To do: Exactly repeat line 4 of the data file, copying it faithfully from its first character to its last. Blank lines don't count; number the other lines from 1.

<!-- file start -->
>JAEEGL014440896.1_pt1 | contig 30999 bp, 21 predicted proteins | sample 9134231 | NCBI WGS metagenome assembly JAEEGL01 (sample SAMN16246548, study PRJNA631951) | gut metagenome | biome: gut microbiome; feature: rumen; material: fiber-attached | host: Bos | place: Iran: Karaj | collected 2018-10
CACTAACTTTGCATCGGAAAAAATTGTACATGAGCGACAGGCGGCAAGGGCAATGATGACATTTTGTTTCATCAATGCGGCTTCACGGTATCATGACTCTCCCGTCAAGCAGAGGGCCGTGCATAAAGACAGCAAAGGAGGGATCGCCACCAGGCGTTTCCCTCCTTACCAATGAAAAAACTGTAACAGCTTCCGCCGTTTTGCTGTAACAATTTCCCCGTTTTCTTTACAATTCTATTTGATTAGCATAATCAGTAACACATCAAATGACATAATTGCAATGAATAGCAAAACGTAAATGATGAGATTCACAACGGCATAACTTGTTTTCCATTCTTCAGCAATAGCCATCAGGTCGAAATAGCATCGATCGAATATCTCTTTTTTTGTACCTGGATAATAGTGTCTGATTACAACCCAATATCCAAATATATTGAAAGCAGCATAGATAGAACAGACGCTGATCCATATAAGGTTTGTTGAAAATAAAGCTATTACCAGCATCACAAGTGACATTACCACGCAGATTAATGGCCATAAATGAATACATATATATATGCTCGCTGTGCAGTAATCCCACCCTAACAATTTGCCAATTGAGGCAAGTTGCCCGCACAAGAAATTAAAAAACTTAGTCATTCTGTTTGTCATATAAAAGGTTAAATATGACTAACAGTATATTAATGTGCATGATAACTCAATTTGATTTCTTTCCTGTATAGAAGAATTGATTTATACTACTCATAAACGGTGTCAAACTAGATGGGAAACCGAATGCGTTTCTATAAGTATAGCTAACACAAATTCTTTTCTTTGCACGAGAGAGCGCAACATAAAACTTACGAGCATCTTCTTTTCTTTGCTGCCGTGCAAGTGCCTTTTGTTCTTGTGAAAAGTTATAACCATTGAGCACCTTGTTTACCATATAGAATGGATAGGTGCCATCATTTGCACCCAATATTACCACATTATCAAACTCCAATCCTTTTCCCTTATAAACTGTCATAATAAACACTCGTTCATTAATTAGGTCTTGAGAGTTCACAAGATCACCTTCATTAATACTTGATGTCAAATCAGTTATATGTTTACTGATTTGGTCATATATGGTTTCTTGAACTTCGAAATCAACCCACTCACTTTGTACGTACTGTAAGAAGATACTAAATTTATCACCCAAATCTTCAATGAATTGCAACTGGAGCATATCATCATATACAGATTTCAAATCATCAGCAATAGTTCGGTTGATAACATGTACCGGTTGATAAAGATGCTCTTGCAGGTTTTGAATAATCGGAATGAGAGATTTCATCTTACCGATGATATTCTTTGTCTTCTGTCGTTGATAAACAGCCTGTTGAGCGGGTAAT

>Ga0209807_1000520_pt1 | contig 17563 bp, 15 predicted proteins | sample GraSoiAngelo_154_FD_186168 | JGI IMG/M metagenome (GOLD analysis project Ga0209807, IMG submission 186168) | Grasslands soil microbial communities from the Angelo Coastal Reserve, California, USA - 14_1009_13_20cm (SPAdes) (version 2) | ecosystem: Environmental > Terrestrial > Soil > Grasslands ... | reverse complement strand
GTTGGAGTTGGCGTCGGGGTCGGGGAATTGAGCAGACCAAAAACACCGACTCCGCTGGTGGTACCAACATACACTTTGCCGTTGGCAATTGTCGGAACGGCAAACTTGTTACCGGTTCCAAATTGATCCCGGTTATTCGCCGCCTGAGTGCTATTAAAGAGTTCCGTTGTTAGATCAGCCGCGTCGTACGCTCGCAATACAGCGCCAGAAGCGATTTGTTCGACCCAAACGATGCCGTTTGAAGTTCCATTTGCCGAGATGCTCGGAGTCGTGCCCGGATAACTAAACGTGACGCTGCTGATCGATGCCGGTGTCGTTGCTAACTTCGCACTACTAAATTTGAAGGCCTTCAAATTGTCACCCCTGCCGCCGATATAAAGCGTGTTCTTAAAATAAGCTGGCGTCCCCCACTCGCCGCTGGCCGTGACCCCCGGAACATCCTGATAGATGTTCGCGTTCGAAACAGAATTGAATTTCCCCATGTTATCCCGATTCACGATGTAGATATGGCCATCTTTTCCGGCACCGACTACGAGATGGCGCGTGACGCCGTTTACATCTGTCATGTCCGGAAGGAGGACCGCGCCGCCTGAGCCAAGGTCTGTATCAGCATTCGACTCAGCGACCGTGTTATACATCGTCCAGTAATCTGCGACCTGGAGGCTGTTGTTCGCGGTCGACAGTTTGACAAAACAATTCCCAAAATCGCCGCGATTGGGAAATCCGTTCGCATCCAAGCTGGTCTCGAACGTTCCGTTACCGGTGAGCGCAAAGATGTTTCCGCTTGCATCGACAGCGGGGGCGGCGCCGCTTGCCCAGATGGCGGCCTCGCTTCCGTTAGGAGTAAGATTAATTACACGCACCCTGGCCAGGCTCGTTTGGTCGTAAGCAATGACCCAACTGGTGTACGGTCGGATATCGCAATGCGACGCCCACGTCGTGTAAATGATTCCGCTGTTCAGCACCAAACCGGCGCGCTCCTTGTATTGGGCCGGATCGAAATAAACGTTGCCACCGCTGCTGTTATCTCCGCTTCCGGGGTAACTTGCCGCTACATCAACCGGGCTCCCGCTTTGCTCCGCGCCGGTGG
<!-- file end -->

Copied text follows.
GTTGGAGTTGGCGTCGGGGTCGGGGAATTGAGCAGACCAAAAACACCGACTCCGCTGGTGGTACCAACATACACTTTGCCGTTGGCAATTGTCGGAACGGCAAACTTGTTACCGGTTCCAAATTGATCCCGGTTATTCGCCGCCTGAGTGCTATTAAAGAGTTCCGTTGTTAGATCAGCCGCGTCGTACGCTCGCAATACAGCGCCAGAAGCGATTTGTTCGACCCAAACGATGCCGTTTGAAGTTCCATTTGCCGAGATGCTCGGAGTCGTGCCCGGATAACTAAACGTGACGCTGCTGATCGATGCCGGTGTCGTTGCTAACTTCGCACTACTAAATTTGAAGGCCTTCAAATTGTCACCCCTGCCGCCGATATAAAGCGTGTTCTTAAAATAAGCTGGCGTCCCCCACTCGCCGCTGGCCGTGACCCCCGGAACATCCTGATAGATGTTCGCGTTCGAAACAGAATTGAATTTCCCCATGTTATCCCGATTCACGATGTAGATATGGCCATCTTTTCCGGCACCGACTACGAGATGGCGCGTGACGCCGTTTACATCTGTCATGTCCGGAAGGAGGACCGCGCCGCCTGAGCCAAGGTCTGTATCAGCATTCGACTCAGCGACCGTGTTATACATCGTCCAGTAATCTGCGACCTGGAGGCTGTTGTTCGCGGTCGACAGTTTGACAAAACAATTCCCAAAATCGCCGCGATTGGGAAATCCGTTCGCATCCAAGCTGGTCTCGAACGTTCCGTTACCGGTGAGCGCAAAGATGTTTCCGCTTGCATCGACAGCGGGGGCGGCGCCGCTTGCCCAGATGGCGGCCTCGCTTCCGTTAGGAGTAAGATTAATTACACGCACCCTGGCCAGGCTCGTTTGGTCGTAAGCAATGACCCAACTGGTGTACGGTCGGATATCGCAATGCGACGCCCACGTCGTGTAAATGATTCCGCTGTTCAGCACCAAACCGGCGCGCTCCTTGTATTGGGCCGGATCGAAATAAACGTTGCCACCGCTGCTGTTATCTCCGCTTCCGGGGTAACTTGCCGCTACATCAACCGGGCTCCCGCTTTGCTCCGCGCCGGTGG